A vision for graffiti art in Tweed: Share your hot spot
- This story is part of the Mydailynews.com.au campaign to Clean up our Streets.
GRAFFITI is a word usually associated with crime and vandalism, but graffiti artist Mike Huggett wants to educate people about the art behind the spray can.
Mr Huggett believes if council and business got behind graffiti art and supplied more art walls it could really beautify the area.
"The word vandalism and graffiti are thrown around very closely and I don't think people understand the difference, graffiti is an art form that originated from New York and is the art of letters, and vandalism is malicious damage or defacing property, just like someone that throws a rock through a window."
Mr Huggett said Tweed shire had some great artists of all kinds and graffiti artists were no different, they just needed a place the show their talents.
The word vandalism and graffiti are thrown around very closely and I don't think people understand the difference, graffiti is an art form that originated from New York.
"There are kids out there that are disadvantaged by not having space to do graffiti or street art," he said.
"It would be for local council to get involved with grants to help people like myself and get involved with workshops to teach our kids and look at the positive side of the art."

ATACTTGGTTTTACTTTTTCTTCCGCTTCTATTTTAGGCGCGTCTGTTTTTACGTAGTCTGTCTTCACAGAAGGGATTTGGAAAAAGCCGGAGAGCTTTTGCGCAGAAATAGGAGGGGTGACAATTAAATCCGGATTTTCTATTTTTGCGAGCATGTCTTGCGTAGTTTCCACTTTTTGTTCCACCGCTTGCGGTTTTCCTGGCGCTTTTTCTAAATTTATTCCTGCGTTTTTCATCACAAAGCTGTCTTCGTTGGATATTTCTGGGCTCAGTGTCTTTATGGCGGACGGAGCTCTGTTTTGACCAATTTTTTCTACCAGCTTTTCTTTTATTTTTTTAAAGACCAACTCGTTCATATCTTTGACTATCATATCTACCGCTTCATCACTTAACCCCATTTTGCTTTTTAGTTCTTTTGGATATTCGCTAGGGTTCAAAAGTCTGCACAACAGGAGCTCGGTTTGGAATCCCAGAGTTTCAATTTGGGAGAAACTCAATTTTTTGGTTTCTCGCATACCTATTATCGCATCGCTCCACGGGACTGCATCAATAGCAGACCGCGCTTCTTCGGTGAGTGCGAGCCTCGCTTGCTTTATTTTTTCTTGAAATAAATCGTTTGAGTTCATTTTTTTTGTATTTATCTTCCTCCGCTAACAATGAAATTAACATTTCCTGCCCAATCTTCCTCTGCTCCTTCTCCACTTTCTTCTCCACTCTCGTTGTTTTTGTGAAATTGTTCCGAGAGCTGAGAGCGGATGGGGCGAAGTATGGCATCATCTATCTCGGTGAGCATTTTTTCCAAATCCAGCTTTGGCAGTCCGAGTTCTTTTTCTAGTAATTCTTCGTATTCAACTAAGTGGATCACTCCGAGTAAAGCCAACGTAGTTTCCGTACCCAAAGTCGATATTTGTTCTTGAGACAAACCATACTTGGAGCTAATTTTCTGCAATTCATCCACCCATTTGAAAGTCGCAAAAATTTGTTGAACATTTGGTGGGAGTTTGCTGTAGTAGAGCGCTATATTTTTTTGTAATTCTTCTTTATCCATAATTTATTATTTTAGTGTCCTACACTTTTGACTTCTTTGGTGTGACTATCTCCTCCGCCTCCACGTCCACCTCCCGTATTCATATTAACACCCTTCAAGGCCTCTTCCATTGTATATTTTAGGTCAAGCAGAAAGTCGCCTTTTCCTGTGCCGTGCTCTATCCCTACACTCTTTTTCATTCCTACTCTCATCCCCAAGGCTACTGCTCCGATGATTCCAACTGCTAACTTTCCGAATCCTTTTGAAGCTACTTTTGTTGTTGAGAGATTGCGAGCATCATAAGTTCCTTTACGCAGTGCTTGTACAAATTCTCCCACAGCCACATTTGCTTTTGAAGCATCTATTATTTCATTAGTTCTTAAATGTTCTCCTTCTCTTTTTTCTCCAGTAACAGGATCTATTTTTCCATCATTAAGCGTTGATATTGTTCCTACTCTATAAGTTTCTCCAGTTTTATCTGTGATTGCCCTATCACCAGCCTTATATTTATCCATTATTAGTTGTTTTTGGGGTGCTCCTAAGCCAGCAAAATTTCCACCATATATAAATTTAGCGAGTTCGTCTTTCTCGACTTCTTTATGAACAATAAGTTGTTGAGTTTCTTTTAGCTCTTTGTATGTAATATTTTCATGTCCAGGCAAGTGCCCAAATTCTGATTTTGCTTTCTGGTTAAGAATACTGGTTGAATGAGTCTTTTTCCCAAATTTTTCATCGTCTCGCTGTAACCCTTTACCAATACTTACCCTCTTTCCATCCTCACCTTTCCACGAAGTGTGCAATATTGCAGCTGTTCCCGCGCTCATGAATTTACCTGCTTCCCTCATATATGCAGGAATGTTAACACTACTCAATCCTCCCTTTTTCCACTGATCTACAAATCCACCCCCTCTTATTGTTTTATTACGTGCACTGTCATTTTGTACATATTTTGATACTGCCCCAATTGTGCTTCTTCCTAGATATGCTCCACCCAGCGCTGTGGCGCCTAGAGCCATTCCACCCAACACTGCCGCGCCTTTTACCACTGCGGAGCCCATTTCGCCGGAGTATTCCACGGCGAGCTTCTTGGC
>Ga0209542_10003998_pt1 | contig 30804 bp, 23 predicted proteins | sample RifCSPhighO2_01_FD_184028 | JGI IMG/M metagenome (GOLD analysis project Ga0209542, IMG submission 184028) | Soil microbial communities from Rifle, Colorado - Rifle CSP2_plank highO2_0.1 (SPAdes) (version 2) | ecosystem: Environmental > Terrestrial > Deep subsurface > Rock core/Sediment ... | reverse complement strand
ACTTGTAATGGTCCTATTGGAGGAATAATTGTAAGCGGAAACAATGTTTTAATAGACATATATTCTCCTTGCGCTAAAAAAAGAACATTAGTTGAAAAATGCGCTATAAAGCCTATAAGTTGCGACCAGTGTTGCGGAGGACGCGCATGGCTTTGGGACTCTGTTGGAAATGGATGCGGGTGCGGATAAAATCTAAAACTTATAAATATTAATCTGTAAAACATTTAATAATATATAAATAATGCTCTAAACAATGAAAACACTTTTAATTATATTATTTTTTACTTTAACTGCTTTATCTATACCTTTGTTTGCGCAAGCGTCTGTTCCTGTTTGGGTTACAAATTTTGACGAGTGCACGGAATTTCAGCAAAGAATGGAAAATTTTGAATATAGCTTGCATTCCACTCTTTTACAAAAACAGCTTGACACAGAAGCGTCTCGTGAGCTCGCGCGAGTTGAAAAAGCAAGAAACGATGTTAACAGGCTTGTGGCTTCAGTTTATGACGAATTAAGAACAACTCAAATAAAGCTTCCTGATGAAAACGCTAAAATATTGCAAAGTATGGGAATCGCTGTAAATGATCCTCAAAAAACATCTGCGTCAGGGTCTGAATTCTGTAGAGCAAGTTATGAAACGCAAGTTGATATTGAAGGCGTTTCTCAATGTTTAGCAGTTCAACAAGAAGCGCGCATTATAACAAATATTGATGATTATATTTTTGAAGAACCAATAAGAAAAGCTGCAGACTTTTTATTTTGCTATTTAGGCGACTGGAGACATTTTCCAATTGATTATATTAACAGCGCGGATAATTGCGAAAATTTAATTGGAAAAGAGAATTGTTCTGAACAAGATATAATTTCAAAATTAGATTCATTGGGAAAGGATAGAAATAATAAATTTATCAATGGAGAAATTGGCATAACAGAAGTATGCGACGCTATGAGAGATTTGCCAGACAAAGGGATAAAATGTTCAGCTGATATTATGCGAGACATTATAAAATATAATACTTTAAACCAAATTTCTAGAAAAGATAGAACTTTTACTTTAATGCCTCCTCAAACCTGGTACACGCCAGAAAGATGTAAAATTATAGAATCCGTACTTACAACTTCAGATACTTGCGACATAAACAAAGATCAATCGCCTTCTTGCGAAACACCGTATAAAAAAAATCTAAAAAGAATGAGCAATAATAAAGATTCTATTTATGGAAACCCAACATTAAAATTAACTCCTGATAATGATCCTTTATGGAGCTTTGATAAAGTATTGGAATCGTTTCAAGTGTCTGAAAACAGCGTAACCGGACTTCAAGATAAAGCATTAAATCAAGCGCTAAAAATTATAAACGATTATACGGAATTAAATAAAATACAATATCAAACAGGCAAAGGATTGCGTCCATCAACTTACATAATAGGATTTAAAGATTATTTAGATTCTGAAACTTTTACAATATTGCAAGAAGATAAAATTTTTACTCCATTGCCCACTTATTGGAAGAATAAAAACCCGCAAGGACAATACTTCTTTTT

The history of graffiti started in New York City in the 1970's, artists would give themselves aliases.
They would write that on the trains that would go from one end of the city to the other.
People would see the tags and at the other end people would retaliate with their tags so it would become a battle
between crews or areas.
There are three different types of graffiti:
Tag is a single line with a word written
Throw up is bubbled outline of a word
Piece is a masterpiece a full coloured word
"Some big and small businesses around the world use graffiti in their signage or to decorate a side of their building and that could be used here."
Melbourne City Council has earmarked specific city lane ways with street art permits.
It is now recognised globally as one of the top street art capitals.
Not only will you find urban art down these lane ways, you will also come across great bars, restaurants, cafes, clubs, shops and galleries, some of which appear from under the art and all add to the pulse of these hidden spaces.
So the opportunity exists for our graffiti youth to have a space for their art and businesses to take advantage of the art for economic development.
- Where are the tagging hot spots in the Tweed? Leave your comments below.